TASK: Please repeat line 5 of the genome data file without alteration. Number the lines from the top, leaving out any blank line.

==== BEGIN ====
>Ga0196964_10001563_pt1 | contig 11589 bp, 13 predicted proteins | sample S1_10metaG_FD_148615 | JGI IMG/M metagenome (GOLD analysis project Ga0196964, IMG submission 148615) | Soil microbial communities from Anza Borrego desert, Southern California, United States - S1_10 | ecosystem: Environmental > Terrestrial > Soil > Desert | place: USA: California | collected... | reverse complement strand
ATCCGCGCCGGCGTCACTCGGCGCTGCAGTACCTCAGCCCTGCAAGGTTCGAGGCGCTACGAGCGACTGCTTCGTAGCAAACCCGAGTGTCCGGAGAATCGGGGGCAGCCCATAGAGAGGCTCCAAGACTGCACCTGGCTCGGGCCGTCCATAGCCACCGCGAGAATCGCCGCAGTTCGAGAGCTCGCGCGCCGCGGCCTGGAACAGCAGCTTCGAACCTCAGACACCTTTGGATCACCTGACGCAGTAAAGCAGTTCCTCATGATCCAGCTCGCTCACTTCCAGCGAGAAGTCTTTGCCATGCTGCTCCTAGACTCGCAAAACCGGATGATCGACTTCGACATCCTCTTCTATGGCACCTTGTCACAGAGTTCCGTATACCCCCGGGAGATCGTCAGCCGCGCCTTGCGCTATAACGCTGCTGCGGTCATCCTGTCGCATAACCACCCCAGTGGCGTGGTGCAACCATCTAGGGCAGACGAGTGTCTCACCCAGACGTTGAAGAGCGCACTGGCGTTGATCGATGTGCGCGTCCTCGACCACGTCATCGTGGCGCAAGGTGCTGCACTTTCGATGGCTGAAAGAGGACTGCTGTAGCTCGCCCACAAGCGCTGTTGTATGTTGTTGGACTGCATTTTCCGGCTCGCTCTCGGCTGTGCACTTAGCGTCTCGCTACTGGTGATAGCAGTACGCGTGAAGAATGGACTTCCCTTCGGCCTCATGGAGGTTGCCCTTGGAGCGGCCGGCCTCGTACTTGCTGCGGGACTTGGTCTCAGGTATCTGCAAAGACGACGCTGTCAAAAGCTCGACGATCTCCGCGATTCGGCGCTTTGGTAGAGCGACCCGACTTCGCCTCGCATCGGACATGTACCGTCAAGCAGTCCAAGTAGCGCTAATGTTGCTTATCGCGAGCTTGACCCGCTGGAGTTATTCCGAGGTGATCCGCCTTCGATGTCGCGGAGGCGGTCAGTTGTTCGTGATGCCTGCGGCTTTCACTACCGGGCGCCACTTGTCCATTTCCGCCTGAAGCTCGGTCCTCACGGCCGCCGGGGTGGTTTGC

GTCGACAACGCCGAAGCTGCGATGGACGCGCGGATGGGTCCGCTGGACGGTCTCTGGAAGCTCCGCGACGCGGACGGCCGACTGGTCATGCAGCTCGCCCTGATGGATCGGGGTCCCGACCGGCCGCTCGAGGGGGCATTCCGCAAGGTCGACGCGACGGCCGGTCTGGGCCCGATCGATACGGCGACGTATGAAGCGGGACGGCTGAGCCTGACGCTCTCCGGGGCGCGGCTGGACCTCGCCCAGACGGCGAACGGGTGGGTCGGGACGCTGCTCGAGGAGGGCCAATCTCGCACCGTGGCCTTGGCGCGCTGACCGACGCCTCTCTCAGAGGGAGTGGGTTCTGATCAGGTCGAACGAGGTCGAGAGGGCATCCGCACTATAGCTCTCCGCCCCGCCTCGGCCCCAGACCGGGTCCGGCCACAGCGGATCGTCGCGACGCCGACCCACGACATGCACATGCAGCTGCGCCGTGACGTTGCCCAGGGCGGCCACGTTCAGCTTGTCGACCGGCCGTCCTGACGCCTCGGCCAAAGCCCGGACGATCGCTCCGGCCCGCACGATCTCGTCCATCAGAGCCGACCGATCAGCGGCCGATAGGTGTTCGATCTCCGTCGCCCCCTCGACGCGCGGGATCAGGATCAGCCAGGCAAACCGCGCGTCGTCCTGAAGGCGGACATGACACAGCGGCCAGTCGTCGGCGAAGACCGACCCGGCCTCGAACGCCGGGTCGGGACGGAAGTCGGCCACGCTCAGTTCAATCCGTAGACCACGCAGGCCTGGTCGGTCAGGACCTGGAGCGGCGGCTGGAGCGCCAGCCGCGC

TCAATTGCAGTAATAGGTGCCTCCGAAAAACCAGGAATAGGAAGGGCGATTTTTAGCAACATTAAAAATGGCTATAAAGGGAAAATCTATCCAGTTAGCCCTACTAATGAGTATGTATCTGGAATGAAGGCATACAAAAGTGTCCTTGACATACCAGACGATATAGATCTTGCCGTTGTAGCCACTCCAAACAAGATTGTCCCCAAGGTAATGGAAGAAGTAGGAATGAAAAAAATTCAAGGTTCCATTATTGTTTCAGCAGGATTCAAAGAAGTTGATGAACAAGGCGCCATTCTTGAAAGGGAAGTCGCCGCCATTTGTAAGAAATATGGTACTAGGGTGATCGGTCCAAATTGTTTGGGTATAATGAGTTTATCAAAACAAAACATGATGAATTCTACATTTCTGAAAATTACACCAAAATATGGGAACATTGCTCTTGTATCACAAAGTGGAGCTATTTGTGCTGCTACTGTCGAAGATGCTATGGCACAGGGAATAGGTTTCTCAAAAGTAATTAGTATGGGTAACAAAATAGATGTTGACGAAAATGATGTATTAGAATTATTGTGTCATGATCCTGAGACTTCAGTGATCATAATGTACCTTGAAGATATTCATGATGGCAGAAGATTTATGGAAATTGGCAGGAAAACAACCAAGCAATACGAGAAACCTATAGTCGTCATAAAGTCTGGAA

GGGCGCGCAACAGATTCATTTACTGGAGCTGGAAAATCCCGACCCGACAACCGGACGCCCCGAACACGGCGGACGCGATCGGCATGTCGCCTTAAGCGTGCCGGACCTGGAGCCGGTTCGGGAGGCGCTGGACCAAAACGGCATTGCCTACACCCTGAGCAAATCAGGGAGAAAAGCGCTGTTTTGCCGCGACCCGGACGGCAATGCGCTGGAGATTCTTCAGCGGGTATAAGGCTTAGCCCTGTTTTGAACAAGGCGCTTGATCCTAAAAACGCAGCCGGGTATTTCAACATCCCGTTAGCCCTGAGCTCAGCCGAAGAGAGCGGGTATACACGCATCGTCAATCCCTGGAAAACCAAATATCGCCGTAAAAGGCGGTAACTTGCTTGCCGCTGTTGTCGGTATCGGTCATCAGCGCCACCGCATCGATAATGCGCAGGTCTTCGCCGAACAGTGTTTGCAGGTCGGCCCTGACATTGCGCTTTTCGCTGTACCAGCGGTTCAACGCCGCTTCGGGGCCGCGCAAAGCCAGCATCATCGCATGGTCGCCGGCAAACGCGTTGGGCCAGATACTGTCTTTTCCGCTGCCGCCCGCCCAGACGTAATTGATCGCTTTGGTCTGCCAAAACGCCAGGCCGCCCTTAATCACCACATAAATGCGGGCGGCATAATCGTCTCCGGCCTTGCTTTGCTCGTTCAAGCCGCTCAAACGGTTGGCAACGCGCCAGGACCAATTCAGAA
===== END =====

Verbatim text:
GGGCGCGCAACAGATTCATTTACTGGAGCTGGAAAATCCCGACCCGACAACCGGACGCCCCGAACACGGCGGACGCGATCGGCATGTCGCCTTAAGCGTGCCGGACCTGGAGCCGGTTCGGGAGGCGCTGGACCAAAACGGCATTGCCTACACCCTGAGCAAATCAGGGAGAAAAGCGCTGTTTTGCCGCGACCCGGACGGCAATGCGCTGGAGATTCTTCAGCGGGTATAAGGCTTAGCCCTGTTTTGAACAAGGCGCTTGATCCTAAAAACGCAGCCGGGTATTTCAACATCCCGTTAGCCCTGAGCTCAGCCGAAGAGAGCGGGTATACACGCATCGTCAATCCCTGGAAAACCAAATATCGCCGTAAAAGGCGGTAACTTGCTTGCCGCTGTTGTCGGTATCGGTCATCAGCGCCACCGCATCGATAATGCGCAGGTCTTCGCCGAACAGTGTTTGCAGGTCGGCCCTGACATTGCGCTTTTCGCTGTACCAGCGGTTCAACGCCGCTTCGGGGCCGCGCAAAGCCAGCATCATCGCATGGTCGCCGGCAAACGCGTTGGGCCAGATACTGTCTTTTCCGCTGCCGCCCGCCCAGACGTAATTGATCGCTTTGGTCTGCCAAAACGCCAGGCCGCCCTTAATCACCACATAAATGCGGGCGGCATAATCGTCTCCGGCCTTGCTTTGCTCGTTCAAGCCGCTCAAACGGTTGGCAACGCGCCAGGACCAATTCAGAA